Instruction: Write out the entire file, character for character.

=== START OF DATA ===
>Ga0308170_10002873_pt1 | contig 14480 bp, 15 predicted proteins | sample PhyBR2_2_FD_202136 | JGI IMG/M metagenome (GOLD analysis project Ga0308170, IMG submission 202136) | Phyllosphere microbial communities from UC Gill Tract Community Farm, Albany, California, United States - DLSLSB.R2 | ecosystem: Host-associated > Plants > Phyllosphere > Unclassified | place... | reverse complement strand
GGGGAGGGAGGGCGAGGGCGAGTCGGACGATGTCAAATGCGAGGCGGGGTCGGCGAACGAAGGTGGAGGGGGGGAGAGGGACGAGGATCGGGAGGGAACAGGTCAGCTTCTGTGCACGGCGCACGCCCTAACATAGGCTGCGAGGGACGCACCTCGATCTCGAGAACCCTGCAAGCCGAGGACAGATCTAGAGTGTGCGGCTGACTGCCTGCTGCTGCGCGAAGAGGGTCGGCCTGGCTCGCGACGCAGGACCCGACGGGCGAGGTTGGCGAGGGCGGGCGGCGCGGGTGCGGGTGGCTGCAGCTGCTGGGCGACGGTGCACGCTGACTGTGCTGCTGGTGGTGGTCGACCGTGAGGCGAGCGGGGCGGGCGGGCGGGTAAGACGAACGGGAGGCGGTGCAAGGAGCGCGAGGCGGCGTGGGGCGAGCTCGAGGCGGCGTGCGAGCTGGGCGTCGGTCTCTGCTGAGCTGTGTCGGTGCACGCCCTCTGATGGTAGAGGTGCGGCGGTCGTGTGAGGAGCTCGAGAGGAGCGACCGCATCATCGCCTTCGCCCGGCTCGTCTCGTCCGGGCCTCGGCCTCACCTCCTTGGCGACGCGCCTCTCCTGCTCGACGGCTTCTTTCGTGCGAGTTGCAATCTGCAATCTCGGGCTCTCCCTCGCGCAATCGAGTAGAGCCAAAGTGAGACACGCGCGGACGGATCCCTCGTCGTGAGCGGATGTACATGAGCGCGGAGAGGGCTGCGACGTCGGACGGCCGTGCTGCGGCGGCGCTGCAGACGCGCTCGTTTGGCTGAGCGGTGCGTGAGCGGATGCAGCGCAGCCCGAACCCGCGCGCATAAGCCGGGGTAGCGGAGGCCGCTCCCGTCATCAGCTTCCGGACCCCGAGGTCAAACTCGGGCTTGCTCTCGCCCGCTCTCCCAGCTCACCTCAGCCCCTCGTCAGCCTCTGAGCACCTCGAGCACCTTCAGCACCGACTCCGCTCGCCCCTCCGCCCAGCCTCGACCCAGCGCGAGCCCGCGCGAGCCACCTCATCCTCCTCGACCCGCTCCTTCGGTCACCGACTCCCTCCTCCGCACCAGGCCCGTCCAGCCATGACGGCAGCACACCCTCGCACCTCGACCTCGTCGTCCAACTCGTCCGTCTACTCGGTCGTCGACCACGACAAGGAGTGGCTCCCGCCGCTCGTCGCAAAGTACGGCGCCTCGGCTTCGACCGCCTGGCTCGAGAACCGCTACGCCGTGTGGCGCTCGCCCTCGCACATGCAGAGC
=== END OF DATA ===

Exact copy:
>Ga0308170_10002873_pt1 | contig 14480 bp, 15 predicted proteins | sample PhyBR2_2_FD_202136 | JGI IMG/M metagenome (GOLD analysis project Ga0308170, IMG submission 202136) | Phyllosphere microbial communities from UC Gill Tract Community Farm, Albany, California, United States - DLSLSB.R2 | ecosystem: Host-associated > Plants > Phyllosphere > Unclassified | place... | reverse complement strand
GGGGAGGGAGGGCGAGGGCGAGTCGGACGATGTCAAATGCGAGGCGGGGTCGGCGAACGAAGGTGGAGGGGGGGAGAGGGACGAGGATCGGGAGGGAACAGGTCAGCTTCTGTGCACGGCGCACGCCCTAACATAGGCTGCGAGGGACGCACCTCGATCTCGAGAACCCTGCAAGCCGAGGACAGATCTAGAGTGTGCGGCTGACTGCCTGCTGCTGCGCGAAGAGGGTCGGCCTGGCTCGCGACGCAGGACCCGACGGGCGAGGTTGGCGAGGGCGGGCGGCGCGGGTGCGGGTGGCTGCAGCTGCTGGGCGACGGTGCACGCTGACTGTGCTGCTGGTGGTGGTCGACCGTGAGGCGAGCGGGGCGGGCGGGCGGGTAAGACGAACGGGAGGCGGTGCAAGGAGCGCGAGGCGGCGTGGGGCGAGCTCGAGGCGGCGTGCGAGCTGGGCGTCGGTCTCTGCTGAGCTGTGTCGGTGCACGCCCTCTGATGGTAGAGGTGCGGCGGTCGTGTGAGGAGCTCGAGAGGAGCGACCGCATCATCGCCTTCGCCCGGCTCGTCTCGTCCGGGCCTCGGCCTCACCTCCTTGGCGACGCGCCTCTCCTGCTCGACGGCTTCTTTCGTGCGAGTTGCAATCTGCAATCTCGGGCTCTCCCTCGCGCAATCGAGTAGAGCCAAAGTGAGACACGCGCGGACGGATCCCTCGTCGTGAGCGGATGTACATGAGCGCGGAGAGGGCTGCGACGTCGGACGGCCGTGCTGCGGCGGCGCTGCAGACGCGCTCGTTTGGCTGAGCGGTGCGTGAGCGGATGCAGCGCAGCCCGAACCCGCGCGCATAAGCCGGGGTAGCGGAGGCCGCTCCCGTCATCAGCTTCCGGACCCCGAGGTCAAACTCGGGCTTGCTCTCGCCCGCTCTCCCAGCTCACCTCAGCCCCTCGTCAGCCTCTGAGCACCTCGAGCACCTTCAGCACCGACTCCGCTCGCCCCTCCGCCCAGCCTCGACCCAGCGCGAGCCCGCGCGAGCCACCTCATCCTCCTCGACCCGCTCCTTCGGTCACCGACTCCCTCCTCCGCACCAGGCCCGTCCAGCCATGACGGCAGCACACCCTCGCACCTCGACCTCGTCGTCCAACTCGTCCGTCTACTCGGTCGTCGACCACGACAAGGAGTGGCTCCCGCCGCTCGTCGCAAAGTACGGCGCCTCGGCTTCGACCGCCTGGCTCGAGAACCGCTACGCCGTGTGGCGCTCGCCCTCGCACATGCAGAGC